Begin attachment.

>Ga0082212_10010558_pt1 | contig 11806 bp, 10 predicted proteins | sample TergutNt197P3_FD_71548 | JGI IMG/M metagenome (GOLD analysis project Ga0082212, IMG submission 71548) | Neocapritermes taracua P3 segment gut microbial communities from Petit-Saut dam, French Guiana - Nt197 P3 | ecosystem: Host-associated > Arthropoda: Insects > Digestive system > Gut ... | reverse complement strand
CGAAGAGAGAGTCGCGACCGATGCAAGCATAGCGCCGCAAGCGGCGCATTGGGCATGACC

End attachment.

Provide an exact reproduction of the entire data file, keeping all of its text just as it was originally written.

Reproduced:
>Ga0082212_10010558_pt1 | contig 11806 bp, 10 predicted proteins | sample TergutNt197P3_FD_71548 | JGI IMG/M metagenome (GOLD analysis project Ga0082212, IMG submission 71548) | Neocapritermes taracua P3 segment gut microbial communities from Petit-Saut dam, French Guiana - Nt197 P3 | ecosystem: Host-associated > Arthropoda: Insects > Digestive system > Gut ... | reverse complement strand
CGAAGAGAGAGTCGCGACCGATGCAAGCATAGCGCCGCAAGCGGCGCATTGGGCATGACC